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10 Ways to Generate a Random Password from the Command Line

One of the great things about Linux is that you can do the same thing hundreds of different ways—even something as simple as generating a random password can be accomplished with dozens of different commands. Here’s 10 ways you can do it.

We gathered all of these commands from Command-Line Fu and tested them out on our own Linux PC to make sure they work. You should be able to use at least some of these on Windows with Cygwin installed, though we didn’t test all of them—the last one definitely works though.

Generate a Random Password

For any of these random password commands, you can either modify them to output a different password length, or you can just use the first x characters of the generated password if you don’t want such a long password. Hopefully you’re using a password manager like LastPass anyway so you don’t need to memorize them.

This method uses SHA to hash the date, runs through base64, and then outputs the top 32 characters.

date +%s | sha256sum | base64 | head -c 32 ; echo

This method used the built-in /dev/urandom feature, and filters out only characters that you would normally use in a password. Then it outputs the top 32.

< /dev/urandom tr -dc _A-Z-a-z-0-9 | head -c${1:-32};echo;

This one uses openssl’s rand function, which may not be installed on your system. Good thing there’s lots of other examples, right?

openssl rand -base64 32

This one works a lot like the other urandom one, but just does the work in reverse. Bash is very powerful!

tr -cd '[:alnum:]' < /dev/urandom | fold -w30 | head -n1

Here’s another example that filters using the strings command, which outputs printable strings from a file, which in this case is the urandom feature.

strings /dev/urandom | grep -o '[[:alnum:]]' | head -n 30 | tr -d '\n'; echo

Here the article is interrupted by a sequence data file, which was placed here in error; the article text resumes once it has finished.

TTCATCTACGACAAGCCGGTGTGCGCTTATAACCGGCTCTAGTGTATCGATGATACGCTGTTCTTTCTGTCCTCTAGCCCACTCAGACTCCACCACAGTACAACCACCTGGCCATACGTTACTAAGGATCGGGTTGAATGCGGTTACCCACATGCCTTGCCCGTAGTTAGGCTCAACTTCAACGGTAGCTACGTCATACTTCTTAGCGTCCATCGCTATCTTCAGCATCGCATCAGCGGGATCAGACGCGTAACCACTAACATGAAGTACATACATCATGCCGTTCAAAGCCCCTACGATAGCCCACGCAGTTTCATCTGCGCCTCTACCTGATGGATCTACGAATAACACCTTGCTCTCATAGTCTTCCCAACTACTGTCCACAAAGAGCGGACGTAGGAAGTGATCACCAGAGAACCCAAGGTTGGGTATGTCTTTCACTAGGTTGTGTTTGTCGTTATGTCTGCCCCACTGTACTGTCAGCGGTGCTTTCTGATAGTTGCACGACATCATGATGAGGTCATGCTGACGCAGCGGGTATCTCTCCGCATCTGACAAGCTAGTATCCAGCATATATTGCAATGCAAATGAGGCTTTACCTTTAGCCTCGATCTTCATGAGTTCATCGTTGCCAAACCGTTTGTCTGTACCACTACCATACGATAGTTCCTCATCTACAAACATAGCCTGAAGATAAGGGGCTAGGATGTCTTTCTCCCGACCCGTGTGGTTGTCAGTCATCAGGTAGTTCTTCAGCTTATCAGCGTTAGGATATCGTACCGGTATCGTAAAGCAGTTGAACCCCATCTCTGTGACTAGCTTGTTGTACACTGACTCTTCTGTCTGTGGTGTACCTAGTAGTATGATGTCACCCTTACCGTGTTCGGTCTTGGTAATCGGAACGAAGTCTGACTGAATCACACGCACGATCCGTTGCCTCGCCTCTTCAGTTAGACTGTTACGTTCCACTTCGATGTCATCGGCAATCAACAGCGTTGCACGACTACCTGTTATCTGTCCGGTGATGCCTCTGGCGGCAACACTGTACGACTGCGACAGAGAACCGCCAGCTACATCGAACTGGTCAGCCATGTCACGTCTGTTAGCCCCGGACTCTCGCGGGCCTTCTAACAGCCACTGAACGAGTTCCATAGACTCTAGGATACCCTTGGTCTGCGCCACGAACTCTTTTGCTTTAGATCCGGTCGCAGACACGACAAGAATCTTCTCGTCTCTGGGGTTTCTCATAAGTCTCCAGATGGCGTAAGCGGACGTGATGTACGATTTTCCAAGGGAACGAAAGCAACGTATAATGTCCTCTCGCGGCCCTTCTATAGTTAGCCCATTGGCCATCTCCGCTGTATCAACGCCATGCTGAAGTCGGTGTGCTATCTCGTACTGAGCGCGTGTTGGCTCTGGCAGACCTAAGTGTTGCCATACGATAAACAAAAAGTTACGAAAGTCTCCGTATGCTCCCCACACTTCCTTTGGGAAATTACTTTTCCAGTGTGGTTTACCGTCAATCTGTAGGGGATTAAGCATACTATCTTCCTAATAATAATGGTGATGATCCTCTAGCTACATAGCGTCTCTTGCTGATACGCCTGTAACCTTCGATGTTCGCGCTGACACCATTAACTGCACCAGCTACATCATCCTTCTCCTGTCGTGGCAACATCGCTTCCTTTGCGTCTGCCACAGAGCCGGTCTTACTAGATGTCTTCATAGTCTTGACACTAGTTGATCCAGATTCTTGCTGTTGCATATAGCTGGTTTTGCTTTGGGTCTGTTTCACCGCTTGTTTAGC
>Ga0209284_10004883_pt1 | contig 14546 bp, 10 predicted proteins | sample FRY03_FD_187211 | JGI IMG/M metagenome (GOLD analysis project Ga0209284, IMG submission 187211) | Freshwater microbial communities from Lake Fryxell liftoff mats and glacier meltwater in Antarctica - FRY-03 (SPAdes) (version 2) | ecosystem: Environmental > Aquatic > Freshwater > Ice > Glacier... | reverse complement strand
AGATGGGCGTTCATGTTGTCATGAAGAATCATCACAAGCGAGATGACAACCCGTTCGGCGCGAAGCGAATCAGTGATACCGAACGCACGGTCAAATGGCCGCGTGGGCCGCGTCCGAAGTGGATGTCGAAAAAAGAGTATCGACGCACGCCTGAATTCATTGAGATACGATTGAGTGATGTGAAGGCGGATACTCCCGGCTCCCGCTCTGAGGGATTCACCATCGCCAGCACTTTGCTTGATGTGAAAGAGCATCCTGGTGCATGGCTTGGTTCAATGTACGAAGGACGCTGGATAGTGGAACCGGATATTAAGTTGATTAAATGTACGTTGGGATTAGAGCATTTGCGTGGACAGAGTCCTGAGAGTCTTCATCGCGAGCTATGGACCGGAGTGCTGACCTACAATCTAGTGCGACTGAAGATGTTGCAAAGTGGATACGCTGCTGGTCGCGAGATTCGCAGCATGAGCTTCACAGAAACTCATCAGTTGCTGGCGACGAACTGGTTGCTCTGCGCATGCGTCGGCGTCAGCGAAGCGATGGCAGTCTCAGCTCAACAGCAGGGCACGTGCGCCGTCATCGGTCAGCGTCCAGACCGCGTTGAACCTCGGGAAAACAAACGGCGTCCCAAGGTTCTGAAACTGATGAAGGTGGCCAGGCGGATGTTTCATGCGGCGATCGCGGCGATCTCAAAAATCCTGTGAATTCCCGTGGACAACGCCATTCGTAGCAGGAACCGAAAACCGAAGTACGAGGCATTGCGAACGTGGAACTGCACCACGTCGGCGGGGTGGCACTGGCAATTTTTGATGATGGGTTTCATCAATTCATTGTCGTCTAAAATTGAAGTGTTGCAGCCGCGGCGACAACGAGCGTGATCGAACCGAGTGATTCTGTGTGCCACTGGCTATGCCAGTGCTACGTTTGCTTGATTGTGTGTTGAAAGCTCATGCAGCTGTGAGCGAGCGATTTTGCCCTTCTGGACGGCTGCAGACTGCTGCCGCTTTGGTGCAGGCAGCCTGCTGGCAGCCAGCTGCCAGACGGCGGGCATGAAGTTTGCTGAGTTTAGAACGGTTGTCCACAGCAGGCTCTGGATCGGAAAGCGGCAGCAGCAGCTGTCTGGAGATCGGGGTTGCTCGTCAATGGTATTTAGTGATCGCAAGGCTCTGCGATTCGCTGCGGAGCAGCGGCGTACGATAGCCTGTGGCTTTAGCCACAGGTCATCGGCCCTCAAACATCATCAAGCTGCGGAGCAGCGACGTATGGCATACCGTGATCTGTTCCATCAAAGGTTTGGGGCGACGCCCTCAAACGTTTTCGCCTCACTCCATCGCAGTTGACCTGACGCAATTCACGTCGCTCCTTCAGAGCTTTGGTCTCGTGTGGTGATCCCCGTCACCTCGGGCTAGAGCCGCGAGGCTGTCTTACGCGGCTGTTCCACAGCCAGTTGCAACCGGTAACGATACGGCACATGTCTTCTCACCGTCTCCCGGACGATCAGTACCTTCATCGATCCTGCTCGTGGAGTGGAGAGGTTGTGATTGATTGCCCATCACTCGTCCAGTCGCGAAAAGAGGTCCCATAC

Here’s an even simpler version of the urandom one.

< /dev/urandom tr -dc _A-Z-a-z-0-9 | head -c6

This one manages to use the very useful dd command.

dd if=/dev/urandom bs=1 count=32 2>/dev/null | base64 -w 0 | rev | cut -b 2- | rev

You can even create a random left-hand password, which would let you type your password with one hand.

</dev/urandom tr -dc '12345!@#$%qwertQWERTasdfgASDFGzxcvbZXCVB' | head -c8; echo ""

If you’re going to be using this all the time, it’s probably a better idea to put it into a function. In this case, once you run the command once, you’ll be able to use randpw anytime you want to generate a random password. You’d probably want to put this into your ~/.bashrc file.

randpw(){ < /dev/urandom tr -dc _A-Z-a-z-0-9 | head -c${1:-16};echo;}

You can use this same syntax to make any of these into a function—just replace everything inside the { }

And here’s the easiest way to make a password from the command line, which works in Linux, Windows with Cygwin, and probably Mac OS X. I’m sure that some people will complain that it’s not as random as some of the other options, but honestly, it’s random enough if you’re going to be using the whole thing.

date | md5sum

Yeah, that’s even easy enough to remember.